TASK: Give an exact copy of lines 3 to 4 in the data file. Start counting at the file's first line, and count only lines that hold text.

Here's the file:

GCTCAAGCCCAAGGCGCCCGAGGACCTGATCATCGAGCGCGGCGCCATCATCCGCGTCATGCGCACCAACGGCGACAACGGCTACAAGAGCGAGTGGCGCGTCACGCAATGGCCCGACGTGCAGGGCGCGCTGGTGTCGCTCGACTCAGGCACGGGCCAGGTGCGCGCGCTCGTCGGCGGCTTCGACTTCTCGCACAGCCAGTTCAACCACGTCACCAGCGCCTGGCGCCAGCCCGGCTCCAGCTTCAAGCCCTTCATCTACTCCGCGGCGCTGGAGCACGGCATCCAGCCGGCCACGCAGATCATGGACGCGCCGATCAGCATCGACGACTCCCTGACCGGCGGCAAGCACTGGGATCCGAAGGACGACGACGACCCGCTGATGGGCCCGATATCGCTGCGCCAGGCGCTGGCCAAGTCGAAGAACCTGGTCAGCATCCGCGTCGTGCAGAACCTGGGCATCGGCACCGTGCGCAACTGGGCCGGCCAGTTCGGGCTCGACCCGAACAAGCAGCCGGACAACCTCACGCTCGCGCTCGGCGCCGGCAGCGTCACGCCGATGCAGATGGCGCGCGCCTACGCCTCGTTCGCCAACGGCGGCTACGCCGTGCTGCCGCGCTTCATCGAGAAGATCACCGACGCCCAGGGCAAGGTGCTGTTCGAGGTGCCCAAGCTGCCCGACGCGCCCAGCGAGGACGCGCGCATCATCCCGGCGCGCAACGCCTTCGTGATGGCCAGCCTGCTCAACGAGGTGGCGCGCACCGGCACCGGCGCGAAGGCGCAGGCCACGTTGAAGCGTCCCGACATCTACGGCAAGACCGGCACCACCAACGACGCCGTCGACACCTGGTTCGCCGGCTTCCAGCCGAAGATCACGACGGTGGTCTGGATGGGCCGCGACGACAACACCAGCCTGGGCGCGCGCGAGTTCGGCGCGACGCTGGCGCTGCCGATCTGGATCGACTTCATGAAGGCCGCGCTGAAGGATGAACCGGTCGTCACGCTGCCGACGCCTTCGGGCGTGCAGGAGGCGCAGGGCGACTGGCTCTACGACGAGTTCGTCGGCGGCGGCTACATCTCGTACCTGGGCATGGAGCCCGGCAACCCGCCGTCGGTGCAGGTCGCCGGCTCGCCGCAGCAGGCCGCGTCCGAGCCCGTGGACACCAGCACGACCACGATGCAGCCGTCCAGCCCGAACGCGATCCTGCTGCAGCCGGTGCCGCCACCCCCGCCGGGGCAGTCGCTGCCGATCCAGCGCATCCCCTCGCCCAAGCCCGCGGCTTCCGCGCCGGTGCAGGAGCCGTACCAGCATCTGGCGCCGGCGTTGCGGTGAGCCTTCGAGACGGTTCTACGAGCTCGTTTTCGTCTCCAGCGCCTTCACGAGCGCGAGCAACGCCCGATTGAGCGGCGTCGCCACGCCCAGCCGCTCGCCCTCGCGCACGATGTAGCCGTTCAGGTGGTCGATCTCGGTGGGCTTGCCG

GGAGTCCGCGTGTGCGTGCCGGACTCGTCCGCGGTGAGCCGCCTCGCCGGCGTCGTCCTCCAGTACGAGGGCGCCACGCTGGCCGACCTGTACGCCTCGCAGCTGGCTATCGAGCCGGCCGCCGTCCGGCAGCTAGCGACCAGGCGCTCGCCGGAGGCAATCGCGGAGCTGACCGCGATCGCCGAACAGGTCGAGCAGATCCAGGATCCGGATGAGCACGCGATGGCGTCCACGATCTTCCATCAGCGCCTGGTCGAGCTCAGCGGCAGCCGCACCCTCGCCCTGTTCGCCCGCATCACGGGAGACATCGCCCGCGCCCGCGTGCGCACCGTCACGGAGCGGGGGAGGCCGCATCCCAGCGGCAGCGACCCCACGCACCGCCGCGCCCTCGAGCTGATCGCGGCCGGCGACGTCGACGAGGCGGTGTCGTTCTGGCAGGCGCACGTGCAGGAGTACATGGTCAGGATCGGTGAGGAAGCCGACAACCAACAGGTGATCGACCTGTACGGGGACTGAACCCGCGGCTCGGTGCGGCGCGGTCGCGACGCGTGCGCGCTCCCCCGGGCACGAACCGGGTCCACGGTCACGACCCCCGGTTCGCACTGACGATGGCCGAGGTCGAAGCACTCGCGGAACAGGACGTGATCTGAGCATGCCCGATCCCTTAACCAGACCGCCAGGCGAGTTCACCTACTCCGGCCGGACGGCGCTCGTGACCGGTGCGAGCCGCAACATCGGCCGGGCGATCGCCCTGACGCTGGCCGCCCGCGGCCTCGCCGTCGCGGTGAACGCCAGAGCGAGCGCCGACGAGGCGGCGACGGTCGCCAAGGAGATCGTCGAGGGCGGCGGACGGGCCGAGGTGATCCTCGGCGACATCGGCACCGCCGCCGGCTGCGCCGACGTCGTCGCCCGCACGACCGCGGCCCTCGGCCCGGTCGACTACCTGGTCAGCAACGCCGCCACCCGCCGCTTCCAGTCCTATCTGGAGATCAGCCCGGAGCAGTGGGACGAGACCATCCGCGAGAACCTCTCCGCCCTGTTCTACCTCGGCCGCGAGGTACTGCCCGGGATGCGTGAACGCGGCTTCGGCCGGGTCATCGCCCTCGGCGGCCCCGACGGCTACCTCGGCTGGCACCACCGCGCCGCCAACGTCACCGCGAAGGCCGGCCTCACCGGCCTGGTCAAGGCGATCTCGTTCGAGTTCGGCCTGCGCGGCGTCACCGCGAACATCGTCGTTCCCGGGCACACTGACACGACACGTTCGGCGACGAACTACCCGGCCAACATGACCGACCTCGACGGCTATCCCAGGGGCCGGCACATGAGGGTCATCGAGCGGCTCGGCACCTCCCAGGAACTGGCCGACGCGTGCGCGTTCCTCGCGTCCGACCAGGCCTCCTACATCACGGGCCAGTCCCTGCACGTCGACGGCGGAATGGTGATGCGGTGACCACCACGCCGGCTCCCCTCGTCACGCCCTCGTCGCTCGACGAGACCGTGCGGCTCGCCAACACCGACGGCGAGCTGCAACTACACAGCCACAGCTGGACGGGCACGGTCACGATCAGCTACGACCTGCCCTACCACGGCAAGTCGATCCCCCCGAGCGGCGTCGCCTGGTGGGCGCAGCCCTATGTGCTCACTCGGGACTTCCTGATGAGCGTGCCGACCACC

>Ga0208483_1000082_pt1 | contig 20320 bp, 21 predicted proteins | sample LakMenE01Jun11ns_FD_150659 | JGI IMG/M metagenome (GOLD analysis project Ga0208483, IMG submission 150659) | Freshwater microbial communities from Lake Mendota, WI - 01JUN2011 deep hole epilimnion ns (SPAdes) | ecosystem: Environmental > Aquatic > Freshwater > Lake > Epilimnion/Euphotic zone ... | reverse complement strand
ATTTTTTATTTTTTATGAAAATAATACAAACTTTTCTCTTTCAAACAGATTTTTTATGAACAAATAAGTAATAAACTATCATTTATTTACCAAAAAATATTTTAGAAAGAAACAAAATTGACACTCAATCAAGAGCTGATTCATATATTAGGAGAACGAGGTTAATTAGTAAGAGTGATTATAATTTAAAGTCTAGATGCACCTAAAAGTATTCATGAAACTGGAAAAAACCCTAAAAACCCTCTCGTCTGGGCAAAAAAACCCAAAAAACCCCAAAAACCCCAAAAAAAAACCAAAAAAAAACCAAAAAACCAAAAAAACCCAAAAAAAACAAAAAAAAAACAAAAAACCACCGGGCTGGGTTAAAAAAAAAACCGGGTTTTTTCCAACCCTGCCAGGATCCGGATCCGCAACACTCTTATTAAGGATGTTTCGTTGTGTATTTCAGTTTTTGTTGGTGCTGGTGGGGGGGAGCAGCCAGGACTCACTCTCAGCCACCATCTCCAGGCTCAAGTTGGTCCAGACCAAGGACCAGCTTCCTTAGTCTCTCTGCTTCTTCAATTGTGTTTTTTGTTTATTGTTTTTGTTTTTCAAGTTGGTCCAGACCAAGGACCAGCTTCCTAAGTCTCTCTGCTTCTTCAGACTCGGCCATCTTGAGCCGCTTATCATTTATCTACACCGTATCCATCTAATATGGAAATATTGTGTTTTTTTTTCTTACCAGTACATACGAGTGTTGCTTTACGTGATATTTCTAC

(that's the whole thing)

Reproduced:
>Ga0208483_1000082_pt1 | contig 20320 bp, 21 predicted proteins | sample LakMenE01Jun11ns_FD_150659 | JGI IMG/M metagenome (GOLD analysis project Ga0208483, IMG submission 150659) | Freshwater microbial communities from Lake Mendota, WI - 01JUN2011 deep hole epilimnion ns (SPAdes) | ecosystem: Environmental > Aquatic > Freshwater > Lake > Epilimnion/Euphotic zone ... | reverse complement strand
ATTTTTTATTTTTTATGAAAATAATACAAACTTTTCTCTTTCAAACAGATTTTTTATGAACAAATAAGTAATAAACTATCATTTATTTACCAAAAAATATTTTAGAAAGAAACAAAATTGACACTCAATCAAGAGCTGATTCATATATTAGGAGAACGAGGTTAATTAGTAAGAGTGATTATAATTTAAAGTCTAGATGCACCTAAAAGTATTCATGAAACTGGAAAAAACCCTAAAAACCCTCTCGTCTGGGCAAAAAAACCCAAAAAACCCCAAAAACCCCAAAAAAAAACCAAAAAAAAACCAAAAAACCAAAAAAACCCAAAAAAAACAAAAAAAAAACAAAAAACCACCGGGCTGGGTTAAAAAAAAAACCGGGTTTTTTCCAACCCTGCCAGGATCCGGATCCGCAACACTCTTATTAAGGATGTTTCGTTGTGTATTTCAGTTTTTGTTGGTGCTGGTGGGGGGGAGCAGCCAGGACTCACTCTCAGCCACCATCTCCAGGCTCAAGTTGGTCCAGACCAAGGACCAGCTTCCTTAGTCTCTCTGCTTCTTCAATTGTGTTTTTTGTTTATTGTTTTTGTTTTTCAAGTTGGTCCAGACCAAGGACCAGCTTCCTAAGTCTCTCTGCTTCTTCAGACTCGGCCATCTTGAGCCGCTTATCATTTATCTACACCGTATCCATCTAATATGGAAATATTGTGTTTTTTTTTCTTACCAGTACATACGAGTGTTGCTTTACGTGATATTTCTAC